Poison is in everything, and no thing is without poison. The dosage makes it either a poison or a remedy.
The word “toxic” has taken on many new meanings these days.
It’s funny what happens when we play games of word association. Now the word toxic is almost always associated with masculinity, and masculinity is almost always associated with toxic. This is shameful. I know that people aren’t saying all masculinity is toxic, but no one seems to be able to wrap their heads around the unintended consequences of a media feeding frenzy around a newfangled cultural trope.
Toxic people have always existed.
All people are toxic.
What did he say? Yes. We all have the capability of being a poison or a remedy in the lives of other people. We all have the capability in our own minds of being a poison or a remedy to ourselves.
When I was little, my parents would correct things that I said. It irritated me, because I was a cocky little intelligent kid who knew exactly what words I was using. How dare they correct me!
Dad: Son, where is your homework?
Me: I forgot it.
Dad: Why did you forget it? You were supposed to bring it home.
Me: Gosh, Dad, I just forgot, I’m forgetful.
Dad: No. You don’t “just forget.” Stop making excuses.
Me: I just can’t—Mom: Don’t say that.
Me: say what?
Mom: Whatever it was you were about to say you can’t do.
Me: but I can’t!
Mom: Can’t never could. Remember that book I used to read you?
Me: Stop, Mom.
Mom: With the little train engine? “I think I can! I think I can!”
Me: C’mon, Mom!
Mom: “I think I can! I think I can!”
I didn’t get it. I was a kid. Kids never get anything. They just think they do.
The entire universe in my brain was bottlenecked though by a few very toxic thoughts.
What you believe is very powerful. If you have toxic emotions of fear, guilt and depression, it is because you have wrong thinking, and you have wrong thinking because of wrong believing.
I believed that if I forgot something, it somehow absolved me of responsibility. How could I be held accountable for something that I didn’t think about?
I believed the “I CAN’T” that always swirled in my head. Why push myself? Why strive and struggle when I just CAN’T?
These are probably the simplest examples – but there were multitudes of other poisonous thoughts like this that influenced my decision making.
I can hear it. I can still hear it. I remember the sound more than the pain.
I was 5 years old. A wide-eyed kindergartner that could already read.
They were teenagers. Brothers. Hellions.
And they had a book of matches.
And a warped sense of humor. They had already stolen my hat, and tossed it on top of the soda machine at the bus stop. I got in trouble for losing it, but I didn’t tell mom and dad that they took it. It was my problem to deal with. I didn’t need help.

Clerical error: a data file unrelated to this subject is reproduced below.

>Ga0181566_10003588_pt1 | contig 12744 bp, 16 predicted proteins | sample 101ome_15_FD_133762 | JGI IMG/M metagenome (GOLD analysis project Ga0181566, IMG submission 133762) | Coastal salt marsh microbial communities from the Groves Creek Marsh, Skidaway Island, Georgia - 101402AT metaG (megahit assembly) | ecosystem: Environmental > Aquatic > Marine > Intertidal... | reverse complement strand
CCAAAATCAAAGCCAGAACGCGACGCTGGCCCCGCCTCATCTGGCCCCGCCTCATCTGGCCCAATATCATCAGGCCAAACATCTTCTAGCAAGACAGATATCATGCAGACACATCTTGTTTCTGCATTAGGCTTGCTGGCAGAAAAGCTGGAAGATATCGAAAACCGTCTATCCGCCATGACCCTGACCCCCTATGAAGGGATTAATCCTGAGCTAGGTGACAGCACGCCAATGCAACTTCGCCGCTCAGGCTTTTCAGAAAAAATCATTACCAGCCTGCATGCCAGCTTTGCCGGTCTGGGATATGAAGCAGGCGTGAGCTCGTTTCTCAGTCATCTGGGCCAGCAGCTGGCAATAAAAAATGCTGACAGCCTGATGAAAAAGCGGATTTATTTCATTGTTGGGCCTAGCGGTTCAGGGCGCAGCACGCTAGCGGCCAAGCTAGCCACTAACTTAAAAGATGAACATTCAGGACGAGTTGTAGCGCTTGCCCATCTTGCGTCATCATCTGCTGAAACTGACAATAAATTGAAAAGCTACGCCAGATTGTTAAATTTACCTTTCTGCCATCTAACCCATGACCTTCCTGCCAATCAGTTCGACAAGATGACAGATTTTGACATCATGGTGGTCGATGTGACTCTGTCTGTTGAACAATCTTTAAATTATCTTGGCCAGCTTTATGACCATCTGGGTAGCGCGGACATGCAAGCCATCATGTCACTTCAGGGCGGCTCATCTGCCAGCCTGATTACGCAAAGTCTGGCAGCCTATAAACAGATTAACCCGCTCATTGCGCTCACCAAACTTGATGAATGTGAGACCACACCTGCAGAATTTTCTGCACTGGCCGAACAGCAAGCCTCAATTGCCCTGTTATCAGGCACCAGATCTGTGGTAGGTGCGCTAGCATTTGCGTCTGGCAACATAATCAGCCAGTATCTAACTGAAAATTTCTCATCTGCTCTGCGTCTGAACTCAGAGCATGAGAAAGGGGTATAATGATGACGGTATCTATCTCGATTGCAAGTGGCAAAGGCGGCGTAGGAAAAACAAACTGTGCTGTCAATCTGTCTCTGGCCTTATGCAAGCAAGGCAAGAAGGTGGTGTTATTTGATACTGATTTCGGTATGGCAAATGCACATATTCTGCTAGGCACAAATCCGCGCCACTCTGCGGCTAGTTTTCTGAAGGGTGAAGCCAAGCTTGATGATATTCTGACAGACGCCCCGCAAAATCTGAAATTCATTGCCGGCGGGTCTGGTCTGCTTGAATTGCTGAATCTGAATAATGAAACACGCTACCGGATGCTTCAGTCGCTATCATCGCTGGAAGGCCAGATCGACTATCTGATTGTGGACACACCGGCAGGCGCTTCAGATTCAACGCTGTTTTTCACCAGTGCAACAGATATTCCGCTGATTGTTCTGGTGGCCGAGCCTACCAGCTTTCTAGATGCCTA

I remember their pubescent cracking laughter, with a touch of bass, now a lilt of falsetto. I don’t remember any words. I just remember the laughter.
Now, a book of matches. One at a time. Lit, then put out on my neck.
Scratch. Fizzle. “SSSSSST”
I didn’t know what to do. So I didn’t do anything.
It was my problem to deal with. I didn’t need help.
Eventually, one of the neighbor girls told my parents, who immediately took care of the situation. They had the school move a bus stop closer to the house, and made sure those boys took a different bus.
I remember reading about a woman who made lime jello for her husband everyday for lunch. She would add a few drops of antifreeze to it. Antifreeze tastes sweet, and could easily be camouflaged by lime jello. A few drops at a time wouldn’t kill him right away, but the antifreeze would get into his bloodstream and then crystalize in his brain. Those crystals would continue to grow as more antifreeze as introduced. Eventually, slowly, he would die.
So many of my experiences, those matches, bullying, and a myriad of other trauma crystallized in my brain. Those toxic thoughts would crystalize and grow, and left unchecked, they’ll kill me.
We often find ourselves wallowing in a circumstance. We don’t know how we got in to that place.
Poverty / Overweight / Divorce / Addiction / Infidelity / Debt / Out of work / Stressed / Depressed / Lonely
And it’s easy to look at those circumstances as external factors pressing in. (There are certainly times when external forces beyond our control can affect many of those situations.) In most cases though, we are where we are because of the choices that we make. Our behavior creates our circumstance.
Behavior comes from Feelings. We feel a certain way, want to feel a certain way, and we carry out an action to either make the feeling go away, or for a new feeling to come.
Feelings come from Thoughts. We think and we believe certain things, and those thoughts are formed and shaped by our memories, and the way we think affects our mood and our attitude.
If I do not like my circumstance, I must change my actions. If I do not like my actions, I must change my feelings. If I do not like my feelings, I must change my thoughts.
But how do I change my thoughts?
Our thoughts are plastic, and they can be shaped and formed. Even bad memories of trauma can be reframed to yield better results.
For me, it started by telling myself the truth. Looking myself in the eye in the rearview mirror while driving, screaming at the fool looking back at me.
YOU CAN DO THIS.
YOU AREN’T WORTHLESS. YOU ARE VALUABLE.
IT’S OKAY TO ASK FOR HELP.
YOU ARE SMART. SMART IS GOOD.
And a long list of truth that I needed to hear.
If we don’t take ownership of our own brains, we will surely find that they are owned.
You don’t have to keep distilling the poison. You can clean it out.